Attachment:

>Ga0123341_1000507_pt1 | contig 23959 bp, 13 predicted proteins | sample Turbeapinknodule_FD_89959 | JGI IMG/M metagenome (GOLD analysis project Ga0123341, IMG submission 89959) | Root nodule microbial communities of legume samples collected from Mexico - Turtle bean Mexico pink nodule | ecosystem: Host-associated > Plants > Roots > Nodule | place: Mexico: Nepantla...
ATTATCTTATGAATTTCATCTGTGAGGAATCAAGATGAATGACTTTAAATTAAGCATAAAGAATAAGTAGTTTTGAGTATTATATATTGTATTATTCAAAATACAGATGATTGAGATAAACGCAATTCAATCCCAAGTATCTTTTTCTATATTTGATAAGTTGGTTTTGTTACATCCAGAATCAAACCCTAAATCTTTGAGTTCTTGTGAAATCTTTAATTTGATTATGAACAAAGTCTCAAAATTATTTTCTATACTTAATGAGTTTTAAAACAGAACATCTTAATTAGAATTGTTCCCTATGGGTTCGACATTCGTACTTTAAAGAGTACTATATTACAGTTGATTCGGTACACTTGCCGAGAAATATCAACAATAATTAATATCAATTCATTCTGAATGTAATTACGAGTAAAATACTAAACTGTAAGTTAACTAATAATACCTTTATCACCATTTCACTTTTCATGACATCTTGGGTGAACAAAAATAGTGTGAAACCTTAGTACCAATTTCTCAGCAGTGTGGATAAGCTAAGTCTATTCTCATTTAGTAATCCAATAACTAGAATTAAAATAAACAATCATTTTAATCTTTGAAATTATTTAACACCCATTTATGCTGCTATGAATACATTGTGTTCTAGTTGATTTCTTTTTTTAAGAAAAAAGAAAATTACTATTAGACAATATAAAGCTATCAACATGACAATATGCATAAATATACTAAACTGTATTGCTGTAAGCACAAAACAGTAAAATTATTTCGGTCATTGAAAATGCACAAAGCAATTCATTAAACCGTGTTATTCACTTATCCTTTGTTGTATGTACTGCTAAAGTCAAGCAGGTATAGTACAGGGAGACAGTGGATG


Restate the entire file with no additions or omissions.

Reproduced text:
>Ga0123341_1000507_pt1 | contig 23959 bp, 13 predicted proteins | sample Turbeapinknodule_FD_89959 | JGI IMG/M metagenome (GOLD analysis project Ga0123341, IMG submission 89959) | Root nodule microbial communities of legume samples collected from Mexico - Turtle bean Mexico pink nodule | ecosystem: Host-associated > Plants > Roots > Nodule | place: Mexico: Nepantla...
ATTATCTTATGAATTTCATCTGTGAGGAATCAAGATGAATGACTTTAAATTAAGCATAAAGAATAAGTAGTTTTGAGTATTATATATTGTATTATTCAAAATACAGATGATTGAGATAAACGCAATTCAATCCCAAGTATCTTTTTCTATATTTGATAAGTTGGTTTTGTTACATCCAGAATCAAACCCTAAATCTTTGAGTTCTTGTGAAATCTTTAATTTGATTATGAACAAAGTCTCAAAATTATTTTCTATACTTAATGAGTTTTAAAACAGAACATCTTAATTAGAATTGTTCCCTATGGGTTCGACATTCGTACTTTAAAGAGTACTATATTACAGTTGATTCGGTACACTTGCCGAGAAATATCAACAATAATTAATATCAATTCATTCTGAATGTAATTACGAGTAAAATACTAAACTGTAAGTTAACTAATAATACCTTTATCACCATTTCACTTTTCATGACATCTTGGGTGAACAAAAATAGTGTGAAACCTTAGTACCAATTTCTCAGCAGTGTGGATAAGCTAAGTCTATTCTCATTTAGTAATCCAATAACTAGAATTAAAATAAACAATCATTTTAATCTTTGAAATTATTTAACACCCATTTATGCTGCTATGAATACATTGTGTTCTAGTTGATTTCTTTTTTTAAGAAAAAAGAAAATTACTATTAGACAATATAAAGCTATCAACATGACAATATGCATAAATATACTAAACTGTATTGCTGTAAGCACAAAACAGTAAAATTATTTCGGTCATTGAAAATGCACAAAGCAATTCATTAAACCGTGTTATTCACTTATCCTTTGTTGTATGTACTGCTAAAGTCAAGCAGGTATAGTACAGGGAGACAGTGGATG